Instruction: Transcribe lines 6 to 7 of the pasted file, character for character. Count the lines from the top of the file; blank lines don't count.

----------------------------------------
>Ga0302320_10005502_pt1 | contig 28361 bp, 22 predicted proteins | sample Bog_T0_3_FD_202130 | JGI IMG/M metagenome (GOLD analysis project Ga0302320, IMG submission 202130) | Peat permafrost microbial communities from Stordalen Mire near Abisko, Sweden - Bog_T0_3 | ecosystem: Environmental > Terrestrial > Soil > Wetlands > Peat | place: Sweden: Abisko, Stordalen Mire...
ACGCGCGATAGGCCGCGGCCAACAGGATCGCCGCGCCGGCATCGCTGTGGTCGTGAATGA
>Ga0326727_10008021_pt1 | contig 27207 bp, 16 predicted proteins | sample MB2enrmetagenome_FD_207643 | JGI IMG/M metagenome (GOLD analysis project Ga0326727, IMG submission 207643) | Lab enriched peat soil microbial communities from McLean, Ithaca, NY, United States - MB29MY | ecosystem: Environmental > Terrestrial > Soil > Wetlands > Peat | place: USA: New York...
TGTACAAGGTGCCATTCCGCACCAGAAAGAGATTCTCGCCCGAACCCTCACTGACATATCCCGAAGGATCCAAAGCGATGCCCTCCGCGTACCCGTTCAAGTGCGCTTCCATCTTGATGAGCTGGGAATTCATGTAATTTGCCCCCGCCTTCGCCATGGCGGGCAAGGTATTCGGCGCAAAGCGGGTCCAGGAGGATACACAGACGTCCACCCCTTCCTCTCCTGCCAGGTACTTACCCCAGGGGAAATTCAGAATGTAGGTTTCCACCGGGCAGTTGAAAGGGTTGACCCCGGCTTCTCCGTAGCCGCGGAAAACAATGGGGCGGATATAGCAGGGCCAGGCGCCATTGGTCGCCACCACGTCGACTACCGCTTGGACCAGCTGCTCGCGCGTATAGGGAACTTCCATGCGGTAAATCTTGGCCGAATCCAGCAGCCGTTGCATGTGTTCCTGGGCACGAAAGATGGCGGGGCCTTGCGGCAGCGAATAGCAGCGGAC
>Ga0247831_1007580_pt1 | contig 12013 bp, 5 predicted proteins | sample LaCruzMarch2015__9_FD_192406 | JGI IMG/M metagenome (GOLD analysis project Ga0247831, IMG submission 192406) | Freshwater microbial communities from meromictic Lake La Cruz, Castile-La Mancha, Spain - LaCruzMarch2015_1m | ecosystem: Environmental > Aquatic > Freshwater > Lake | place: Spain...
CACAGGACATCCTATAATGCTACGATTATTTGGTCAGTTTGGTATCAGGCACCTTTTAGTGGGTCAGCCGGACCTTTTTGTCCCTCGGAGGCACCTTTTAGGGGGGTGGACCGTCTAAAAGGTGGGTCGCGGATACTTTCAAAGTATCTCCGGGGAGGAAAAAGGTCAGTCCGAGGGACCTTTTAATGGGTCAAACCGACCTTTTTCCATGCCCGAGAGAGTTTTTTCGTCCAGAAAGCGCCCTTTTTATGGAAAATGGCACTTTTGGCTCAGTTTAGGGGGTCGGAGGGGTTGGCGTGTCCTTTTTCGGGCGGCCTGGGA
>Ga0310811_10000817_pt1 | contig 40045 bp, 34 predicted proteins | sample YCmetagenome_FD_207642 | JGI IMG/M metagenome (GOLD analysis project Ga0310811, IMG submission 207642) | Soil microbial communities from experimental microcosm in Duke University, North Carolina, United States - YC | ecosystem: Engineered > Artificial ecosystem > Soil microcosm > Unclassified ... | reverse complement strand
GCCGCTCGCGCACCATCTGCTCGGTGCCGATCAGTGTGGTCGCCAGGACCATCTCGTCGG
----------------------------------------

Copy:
CACAGGACATCCTATAATGCTACGATTATTTGGTCAGTTTGGTATCAGGCACCTTTTAGTGGGTCAGCCGGACCTTTTTGTCCCTCGGAGGCACCTTTTAGGGGGGTGGACCGTCTAAAAGGTGGGTCGCGGATACTTTCAAAGTATCTCCGGGGAGGAAAAAGGTCAGTCCGAGGGACCTTTTAATGGGTCAAACCGACCTTTTTCCATGCCCGAGAGAGTTTTTTCGTCCAGAAAGCGCCCTTTTTATGGAAAATGGCACTTTTGGCTCAGTTTAGGGGGTCGGAGGGGTTGGCGTGTCCTTTTTCGGGCGGCCTGGGA
>Ga0310811_10000817_pt1 | contig 40045 bp, 34 predicted proteins | sample YCmetagenome_FD_207642 | JGI IMG/M metagenome (GOLD analysis project Ga0310811, IMG submission 207642) | Soil microbial communities from experimental microcosm in Duke University, North Carolina, United States - YC | ecosystem: Engineered > Artificial ecosystem > Soil microcosm > Unclassified ... | reverse complement strand